Harry Pearson was certain that traditional financial advising was his calling. But years into a successful career, he felt something was still missing. Harry sits down with Tim Weinhold to discuss finding fulfillment in faithful advising.
Note to reader: This article was produced from an interview between Tim Weinhold and Loran Graham and was edited for time and clarity. You can listen to an extended audio cut of the interview on our podcast.
I’d love for you to tell us how you decided to get into the vocation of being a financial advisor.
It goes all the way back to my undergrad days. I was an undergrad at UCLA, my alma mater, and I was on a path toward accounting. And so, I went through that process and actually started my career with one of the big five accounting firms.
Actually, it was with, at the time, what I thought was the premier firm, Arthur Anderson. And then, of course, they fell from grace—
With Enron, right. So, I was in the Los Angeles office; I was far away from all that, but I watched the whole firm collapse. And so, I learned back in 2002 that there’s no such thing as too big to fail.
I was randomly assigned to the financial audit division, so I was auditing commercial banks and real estate firms and hedge funds in the Los Angeles area. And so, my first introduction to wealth management was with my favorite client that I was an auditor assigned to, and they were a hedge fund in Los Angeles. They had the coolest office, with the ticker tape going across the wall and everything.
I went to Ernst & Young for a while when Anderson collapsed, and then I got a call from my favorite client, who said, “We need an accounting controller.” So, I jumped over there, and while I was there, I got all my securities licenses and saw that all the fun was in the securities area, not the accounting area. So, I thought it would be really neat to be in that side of the business. Most of their clients were institutional, corporate type clients.
It wasn’t until I came to Spokane that I decided that with my CPA background and my securities licenses maybe I could actually help individual families. So, I hung my shingle as a Certified Financial Planner, certainly walking by faith as a Christian —but I was just offering traditional financial planning services.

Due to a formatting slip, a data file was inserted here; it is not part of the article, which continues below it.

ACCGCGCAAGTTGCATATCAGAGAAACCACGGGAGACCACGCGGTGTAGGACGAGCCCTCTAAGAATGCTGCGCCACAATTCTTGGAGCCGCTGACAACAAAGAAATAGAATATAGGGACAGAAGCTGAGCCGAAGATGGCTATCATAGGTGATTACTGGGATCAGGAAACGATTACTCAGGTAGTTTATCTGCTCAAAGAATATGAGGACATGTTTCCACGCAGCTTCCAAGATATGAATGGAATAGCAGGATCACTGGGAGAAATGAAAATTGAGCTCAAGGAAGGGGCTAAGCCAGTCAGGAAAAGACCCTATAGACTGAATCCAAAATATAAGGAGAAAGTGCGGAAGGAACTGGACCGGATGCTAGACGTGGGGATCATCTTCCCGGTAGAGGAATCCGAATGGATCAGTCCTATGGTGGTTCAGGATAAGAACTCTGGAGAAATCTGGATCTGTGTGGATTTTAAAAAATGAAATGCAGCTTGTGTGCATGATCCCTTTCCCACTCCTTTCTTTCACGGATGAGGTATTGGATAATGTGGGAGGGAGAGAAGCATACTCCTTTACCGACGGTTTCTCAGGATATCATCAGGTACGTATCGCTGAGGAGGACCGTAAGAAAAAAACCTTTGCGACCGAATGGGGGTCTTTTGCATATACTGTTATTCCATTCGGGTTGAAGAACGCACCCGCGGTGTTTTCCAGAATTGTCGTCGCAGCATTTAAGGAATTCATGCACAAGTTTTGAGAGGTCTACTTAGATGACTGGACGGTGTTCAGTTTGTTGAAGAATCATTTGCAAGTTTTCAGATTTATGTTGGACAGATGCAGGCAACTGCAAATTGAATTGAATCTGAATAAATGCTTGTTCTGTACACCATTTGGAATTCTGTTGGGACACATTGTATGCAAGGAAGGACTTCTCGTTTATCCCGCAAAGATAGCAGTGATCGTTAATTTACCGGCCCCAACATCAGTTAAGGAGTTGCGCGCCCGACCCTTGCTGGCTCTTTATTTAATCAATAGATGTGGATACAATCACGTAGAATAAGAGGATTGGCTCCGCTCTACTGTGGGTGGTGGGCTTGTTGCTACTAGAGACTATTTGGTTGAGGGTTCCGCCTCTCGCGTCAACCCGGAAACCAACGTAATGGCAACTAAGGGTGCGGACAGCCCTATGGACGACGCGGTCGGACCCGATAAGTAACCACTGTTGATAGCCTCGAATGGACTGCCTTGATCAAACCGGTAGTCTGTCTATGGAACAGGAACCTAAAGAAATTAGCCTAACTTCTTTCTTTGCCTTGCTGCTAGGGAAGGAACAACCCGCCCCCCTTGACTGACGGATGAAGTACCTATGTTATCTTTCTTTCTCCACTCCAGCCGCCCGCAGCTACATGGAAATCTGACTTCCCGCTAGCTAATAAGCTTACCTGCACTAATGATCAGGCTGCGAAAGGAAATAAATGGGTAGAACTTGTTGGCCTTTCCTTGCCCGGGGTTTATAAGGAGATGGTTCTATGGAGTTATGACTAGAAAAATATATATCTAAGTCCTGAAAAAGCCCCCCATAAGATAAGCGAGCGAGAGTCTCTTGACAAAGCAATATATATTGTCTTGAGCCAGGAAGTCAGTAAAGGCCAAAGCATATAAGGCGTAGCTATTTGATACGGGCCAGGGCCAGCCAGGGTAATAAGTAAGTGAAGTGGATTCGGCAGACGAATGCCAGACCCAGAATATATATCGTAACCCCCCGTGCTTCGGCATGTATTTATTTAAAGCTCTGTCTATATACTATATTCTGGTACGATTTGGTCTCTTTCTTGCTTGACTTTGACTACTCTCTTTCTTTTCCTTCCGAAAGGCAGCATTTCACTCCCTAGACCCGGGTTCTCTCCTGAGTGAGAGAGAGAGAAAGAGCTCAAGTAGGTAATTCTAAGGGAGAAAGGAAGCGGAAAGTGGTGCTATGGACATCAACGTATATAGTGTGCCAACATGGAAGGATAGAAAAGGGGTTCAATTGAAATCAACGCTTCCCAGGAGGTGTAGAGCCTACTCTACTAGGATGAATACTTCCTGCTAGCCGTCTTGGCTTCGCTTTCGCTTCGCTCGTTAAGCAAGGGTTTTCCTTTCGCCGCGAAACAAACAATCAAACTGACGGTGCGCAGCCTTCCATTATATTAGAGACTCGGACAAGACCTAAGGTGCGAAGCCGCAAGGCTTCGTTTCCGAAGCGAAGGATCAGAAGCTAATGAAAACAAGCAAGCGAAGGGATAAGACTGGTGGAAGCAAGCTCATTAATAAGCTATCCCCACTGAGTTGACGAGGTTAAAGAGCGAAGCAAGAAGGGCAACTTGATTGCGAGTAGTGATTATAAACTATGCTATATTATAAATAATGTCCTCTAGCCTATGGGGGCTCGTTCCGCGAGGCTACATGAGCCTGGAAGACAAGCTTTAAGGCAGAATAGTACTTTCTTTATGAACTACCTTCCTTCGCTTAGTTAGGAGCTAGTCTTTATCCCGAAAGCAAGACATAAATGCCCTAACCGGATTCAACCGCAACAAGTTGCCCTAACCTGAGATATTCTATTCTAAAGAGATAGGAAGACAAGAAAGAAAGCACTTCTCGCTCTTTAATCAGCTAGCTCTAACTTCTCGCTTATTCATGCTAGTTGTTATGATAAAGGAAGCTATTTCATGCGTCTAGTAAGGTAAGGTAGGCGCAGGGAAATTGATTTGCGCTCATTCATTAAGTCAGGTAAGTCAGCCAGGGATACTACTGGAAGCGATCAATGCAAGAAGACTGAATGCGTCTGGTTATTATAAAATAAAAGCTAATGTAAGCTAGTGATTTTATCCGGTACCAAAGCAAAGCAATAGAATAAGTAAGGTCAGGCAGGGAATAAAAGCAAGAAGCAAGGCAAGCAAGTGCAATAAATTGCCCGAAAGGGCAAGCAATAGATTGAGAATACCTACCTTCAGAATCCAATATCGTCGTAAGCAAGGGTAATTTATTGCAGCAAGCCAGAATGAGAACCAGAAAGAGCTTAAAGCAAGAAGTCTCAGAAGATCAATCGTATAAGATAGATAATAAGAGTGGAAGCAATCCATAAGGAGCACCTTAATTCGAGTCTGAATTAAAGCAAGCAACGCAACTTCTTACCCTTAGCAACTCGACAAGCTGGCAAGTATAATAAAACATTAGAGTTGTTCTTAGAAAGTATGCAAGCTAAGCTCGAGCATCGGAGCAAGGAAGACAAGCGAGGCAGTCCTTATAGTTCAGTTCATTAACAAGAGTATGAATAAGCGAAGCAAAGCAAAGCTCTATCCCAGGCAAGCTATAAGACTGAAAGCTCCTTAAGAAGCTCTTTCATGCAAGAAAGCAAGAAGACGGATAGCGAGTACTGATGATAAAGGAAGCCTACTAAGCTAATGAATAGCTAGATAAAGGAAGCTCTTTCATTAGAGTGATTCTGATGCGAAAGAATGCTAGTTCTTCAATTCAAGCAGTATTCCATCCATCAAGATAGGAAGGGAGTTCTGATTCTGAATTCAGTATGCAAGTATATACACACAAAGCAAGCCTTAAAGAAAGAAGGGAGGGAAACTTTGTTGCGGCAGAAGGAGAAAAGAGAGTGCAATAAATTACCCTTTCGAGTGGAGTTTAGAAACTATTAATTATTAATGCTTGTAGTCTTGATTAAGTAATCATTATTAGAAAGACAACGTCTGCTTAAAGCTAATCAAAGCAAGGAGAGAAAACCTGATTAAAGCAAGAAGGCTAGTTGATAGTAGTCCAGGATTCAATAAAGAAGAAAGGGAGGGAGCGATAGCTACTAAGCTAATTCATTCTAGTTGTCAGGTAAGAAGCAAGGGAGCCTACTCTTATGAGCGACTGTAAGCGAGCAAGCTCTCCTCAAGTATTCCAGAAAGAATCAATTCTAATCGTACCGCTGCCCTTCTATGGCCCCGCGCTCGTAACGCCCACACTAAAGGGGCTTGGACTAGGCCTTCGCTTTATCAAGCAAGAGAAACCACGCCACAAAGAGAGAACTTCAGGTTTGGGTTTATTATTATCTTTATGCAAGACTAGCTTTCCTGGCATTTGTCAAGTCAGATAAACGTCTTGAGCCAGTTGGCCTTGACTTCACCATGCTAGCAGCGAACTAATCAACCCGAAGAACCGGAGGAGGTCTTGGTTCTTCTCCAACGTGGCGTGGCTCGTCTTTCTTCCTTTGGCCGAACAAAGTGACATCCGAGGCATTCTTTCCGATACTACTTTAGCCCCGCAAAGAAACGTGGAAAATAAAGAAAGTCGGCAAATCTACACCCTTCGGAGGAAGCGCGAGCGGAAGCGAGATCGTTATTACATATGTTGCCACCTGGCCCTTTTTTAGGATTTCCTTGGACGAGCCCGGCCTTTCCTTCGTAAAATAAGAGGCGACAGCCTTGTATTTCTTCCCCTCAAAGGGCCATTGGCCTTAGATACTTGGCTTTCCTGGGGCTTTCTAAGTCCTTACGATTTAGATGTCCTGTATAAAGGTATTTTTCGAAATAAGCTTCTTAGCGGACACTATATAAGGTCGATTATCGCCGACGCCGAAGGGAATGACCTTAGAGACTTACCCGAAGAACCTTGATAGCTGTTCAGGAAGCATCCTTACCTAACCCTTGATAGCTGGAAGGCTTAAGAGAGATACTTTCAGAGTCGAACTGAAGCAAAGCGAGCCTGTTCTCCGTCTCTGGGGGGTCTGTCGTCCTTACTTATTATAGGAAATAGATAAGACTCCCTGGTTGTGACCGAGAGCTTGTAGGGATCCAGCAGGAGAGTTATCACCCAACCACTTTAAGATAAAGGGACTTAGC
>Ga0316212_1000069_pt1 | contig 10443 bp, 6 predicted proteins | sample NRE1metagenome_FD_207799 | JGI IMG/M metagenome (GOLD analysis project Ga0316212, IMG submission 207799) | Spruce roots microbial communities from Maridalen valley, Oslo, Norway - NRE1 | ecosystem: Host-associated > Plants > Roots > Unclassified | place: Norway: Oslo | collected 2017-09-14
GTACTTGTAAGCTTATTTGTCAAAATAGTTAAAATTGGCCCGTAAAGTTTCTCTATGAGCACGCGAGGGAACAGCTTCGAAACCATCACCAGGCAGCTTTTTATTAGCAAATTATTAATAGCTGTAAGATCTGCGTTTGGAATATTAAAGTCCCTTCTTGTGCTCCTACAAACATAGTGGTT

It was maybe six months into my practice when I got introduced to this organization called Kingdom Advisors. And that was an “aha” moment for me. Wow, as I’m offering financial advice to clients, I could actually help teach biblical financial principles also. And that’s where the journey started, I would say. I started up shop just like everybody else, and then God kind of grabbed me about six months in.
I didn’t realize that the transformation happened that early for you. And was it just exposure to Kingdom Advisors generally, or were there one or two particular sort of “aha” moments for you?
When I first came to town, the church we were going to was offering a biblical financial class to all the members. And it was actually Howard Dayton’s class that was offered through Crown Financial Ministries at the time. The “aha” moment was really for the first time understanding a biblical worldview about money. Psalm 24 says, “Everything in the heavens and the earth is the Lord’s.” It’s this idea that God owns it all—not the 10%—he owns it all, and we are just managers or stewards of whatever he entrusts to us. He wants us to be good stewards with his money. And that was the “aha” moment. And certainly Kingdom Advisors embraces that also.
What is unique about Kingdom Advisors is that they’ve taken that good biblical wisdom, and they have developed a way to have advisors communicate effectively with their clients through Ron Blue and his methods.
So, that was the bridge. But that was in terms of financial planning and the basic principles: spend less than you earn, give generously, avoid debt, think long term, all these things that have roots in the Psalms and Proverbs and other places in Scripture that seem like really good common sense.
But the one thing that was new at Kingdom Advisors that I had not heard before was this idea of applying some of those principles to how you can invest. So, that was my second “aha” moment once I got a little further into it.
So, I want to explore that in particular. Given that this transformation was happening early in your career as an advisor, I’m not sure whether you faced the sort of challenge that I think faith-based investing represents for plenty of advisors. They look at it and say, “Wow, I’m going to have to change my practice in dramatic ways.” Did you face those same kinds of challenges as you were grappling with how to incorporate faithful investing into your approach as an advisor, or was it different for you?
I think yes and no. Certainly it was early on that I was adopting these principles. I was building the practice essentially from scratch. I had a small number of clients initially, but I also had a lot of free time; so I was out there marketing and growing the business. By the time I got to the point of learning about faith-based investing in more depth, I wanted to do my due diligence; so I decided to attend my first Kingdom Advisors conference.